The British scientists saving the world from running out of chocolate

Evan Bartlett@ev_bartlett
Tuesday 13 January 2015 18:00
(Picture: Getty

A team of British scientists is leading the world's battle against declining stocks of cocoa in the face of soaring demand and the threat of deadly diseases.

Although global production of cocoa is rising, it is being easily outstripped by demand and as a result it is feared that shortages or price rises could occur if production does not keep up.

One way to combat this is to develop new varieties of cocoa that produce higher yields or are more resistant to disease - which is where Dr Andrew Daymond, Dr Paul Hadley and their team from the International Cocoa Quarantine Centre (ICQC) at Reading University come in.

(Picture: Dr Andrew Daymond)

While cocoa is native to South America most of the global supply is cultivated in West Africa where a virus called cocoa swollen shoot and insects called mirids are decimating crops.

In order to breed new varieties that can resist these blights, Dr Daymond explained to that a diverse range of different types of cocoa are needed and these often need to be imported from abroad.

Importing those seeds from the countries where they grow in the wild brings with it the risk of disease. The ICQC effectively acts as an intermediary - receiving and testing native species before they are sent on to smaller research institutes and used by farmers.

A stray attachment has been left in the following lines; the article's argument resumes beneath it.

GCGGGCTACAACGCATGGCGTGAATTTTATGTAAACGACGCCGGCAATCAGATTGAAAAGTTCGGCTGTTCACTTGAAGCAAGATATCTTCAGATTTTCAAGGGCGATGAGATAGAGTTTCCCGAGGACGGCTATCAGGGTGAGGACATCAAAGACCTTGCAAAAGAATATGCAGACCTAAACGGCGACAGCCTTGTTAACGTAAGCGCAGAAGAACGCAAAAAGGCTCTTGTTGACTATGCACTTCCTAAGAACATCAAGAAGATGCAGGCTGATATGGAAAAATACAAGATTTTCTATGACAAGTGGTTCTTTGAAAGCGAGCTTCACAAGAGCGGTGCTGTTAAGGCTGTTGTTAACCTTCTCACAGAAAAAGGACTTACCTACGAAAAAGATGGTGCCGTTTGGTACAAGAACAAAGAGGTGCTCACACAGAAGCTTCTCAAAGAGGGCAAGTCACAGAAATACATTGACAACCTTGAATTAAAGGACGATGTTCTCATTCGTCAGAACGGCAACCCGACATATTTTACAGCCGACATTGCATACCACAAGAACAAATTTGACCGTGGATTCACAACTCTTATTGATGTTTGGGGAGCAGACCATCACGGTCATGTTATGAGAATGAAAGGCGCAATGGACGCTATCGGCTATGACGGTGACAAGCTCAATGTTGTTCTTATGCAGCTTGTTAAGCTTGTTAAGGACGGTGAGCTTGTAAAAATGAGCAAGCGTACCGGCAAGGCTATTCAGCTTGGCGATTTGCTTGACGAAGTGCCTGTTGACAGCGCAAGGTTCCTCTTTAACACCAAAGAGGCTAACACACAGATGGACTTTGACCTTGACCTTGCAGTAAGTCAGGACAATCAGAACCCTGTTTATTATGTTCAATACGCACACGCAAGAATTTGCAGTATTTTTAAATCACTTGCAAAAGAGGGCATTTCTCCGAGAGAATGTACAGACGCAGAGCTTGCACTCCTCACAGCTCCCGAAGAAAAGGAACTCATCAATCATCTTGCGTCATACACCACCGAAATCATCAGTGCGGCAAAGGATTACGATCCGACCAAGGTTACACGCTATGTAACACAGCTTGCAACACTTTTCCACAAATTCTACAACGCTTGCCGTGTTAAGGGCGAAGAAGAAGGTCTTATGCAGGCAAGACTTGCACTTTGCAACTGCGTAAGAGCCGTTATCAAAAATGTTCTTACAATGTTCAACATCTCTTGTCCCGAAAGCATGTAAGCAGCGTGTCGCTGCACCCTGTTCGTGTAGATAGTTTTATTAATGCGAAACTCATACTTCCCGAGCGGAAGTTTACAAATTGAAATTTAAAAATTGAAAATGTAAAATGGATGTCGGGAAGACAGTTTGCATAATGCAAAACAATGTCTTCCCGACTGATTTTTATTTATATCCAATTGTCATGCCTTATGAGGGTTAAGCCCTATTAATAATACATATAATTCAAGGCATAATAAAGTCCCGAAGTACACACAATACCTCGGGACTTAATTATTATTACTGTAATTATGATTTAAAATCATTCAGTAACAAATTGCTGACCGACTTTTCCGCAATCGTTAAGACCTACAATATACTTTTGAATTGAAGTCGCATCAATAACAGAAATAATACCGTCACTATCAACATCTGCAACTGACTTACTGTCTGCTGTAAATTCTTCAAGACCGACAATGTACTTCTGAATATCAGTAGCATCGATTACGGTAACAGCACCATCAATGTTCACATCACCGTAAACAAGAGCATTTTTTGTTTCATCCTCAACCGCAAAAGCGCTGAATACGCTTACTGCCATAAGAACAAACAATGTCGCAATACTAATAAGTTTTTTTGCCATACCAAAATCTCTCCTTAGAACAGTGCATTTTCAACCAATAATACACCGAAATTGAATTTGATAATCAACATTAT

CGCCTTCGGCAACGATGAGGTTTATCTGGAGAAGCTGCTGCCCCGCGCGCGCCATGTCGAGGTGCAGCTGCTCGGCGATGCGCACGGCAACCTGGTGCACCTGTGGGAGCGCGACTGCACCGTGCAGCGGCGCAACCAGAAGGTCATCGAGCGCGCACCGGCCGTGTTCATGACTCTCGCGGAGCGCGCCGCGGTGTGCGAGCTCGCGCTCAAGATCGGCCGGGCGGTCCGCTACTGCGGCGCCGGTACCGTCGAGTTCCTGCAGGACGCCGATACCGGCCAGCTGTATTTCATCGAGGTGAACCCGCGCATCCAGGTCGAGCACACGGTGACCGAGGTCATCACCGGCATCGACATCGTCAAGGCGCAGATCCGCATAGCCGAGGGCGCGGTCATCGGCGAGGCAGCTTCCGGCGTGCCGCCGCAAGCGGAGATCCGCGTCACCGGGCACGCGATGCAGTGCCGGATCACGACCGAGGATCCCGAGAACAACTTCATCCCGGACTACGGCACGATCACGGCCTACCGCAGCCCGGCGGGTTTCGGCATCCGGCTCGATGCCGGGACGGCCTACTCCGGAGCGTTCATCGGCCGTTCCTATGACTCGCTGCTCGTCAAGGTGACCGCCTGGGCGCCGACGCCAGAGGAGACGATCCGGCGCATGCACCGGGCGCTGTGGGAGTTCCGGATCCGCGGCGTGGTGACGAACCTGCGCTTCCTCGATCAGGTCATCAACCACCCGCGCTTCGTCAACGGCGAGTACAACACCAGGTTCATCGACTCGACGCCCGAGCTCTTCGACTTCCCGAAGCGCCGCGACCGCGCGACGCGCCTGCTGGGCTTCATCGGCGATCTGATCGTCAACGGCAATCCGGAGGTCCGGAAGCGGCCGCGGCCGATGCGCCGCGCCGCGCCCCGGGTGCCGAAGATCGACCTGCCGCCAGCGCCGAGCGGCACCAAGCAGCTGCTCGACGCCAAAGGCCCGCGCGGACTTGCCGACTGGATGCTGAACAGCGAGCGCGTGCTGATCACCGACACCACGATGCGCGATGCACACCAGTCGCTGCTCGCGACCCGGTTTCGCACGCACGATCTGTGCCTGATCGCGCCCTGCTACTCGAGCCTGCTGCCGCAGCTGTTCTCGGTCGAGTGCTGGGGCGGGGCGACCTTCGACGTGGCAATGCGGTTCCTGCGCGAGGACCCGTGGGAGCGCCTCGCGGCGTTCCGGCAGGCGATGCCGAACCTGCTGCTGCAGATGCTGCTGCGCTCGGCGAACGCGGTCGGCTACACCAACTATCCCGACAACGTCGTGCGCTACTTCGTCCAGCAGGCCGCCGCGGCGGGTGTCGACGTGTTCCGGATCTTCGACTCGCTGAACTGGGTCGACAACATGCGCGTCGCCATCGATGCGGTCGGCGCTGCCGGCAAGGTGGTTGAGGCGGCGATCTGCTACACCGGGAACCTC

(Picture: Dr Andrew Daymond)

In some cases these new plants would have been collected directly from the wild. So at various points people have gone into the Amazon and taken promising looking cuttings from cocoa plants.

Part of the reason we do this operation in the UK as opposed to the tropics is because we don't have endemic cocoa diseases in the UK - so there's no risk of those diseases coming in from outside.

  • Dr Daymond speaking to

When the plants arrive at ICQC - an institute which cost £1m to build - Dr Daymond explains that they are kept in an insect-proof cage for three months and treated with a protective spray. After that they are tested for diseases and moved into a new greenhouse tent. They can then be kept in the facility for up to two years before being sent off to other research institutes around the world.

(Picture: Dr Andrew Daymond)

The centre at Reading - where the majority of international movements of cocoa take place - has been running for 30 years, although it moved into a new 11,000 sq ft facility in November. It is part-funded by a number of private chocolate companies as well as the US Department of Agriculture.

So next time you tuck into a bar of Dairy Milk or Green & Blacks, be thankful that this team of dedicated cocoa guardians is making sure chocolate will be in plentiful supply for years to come.

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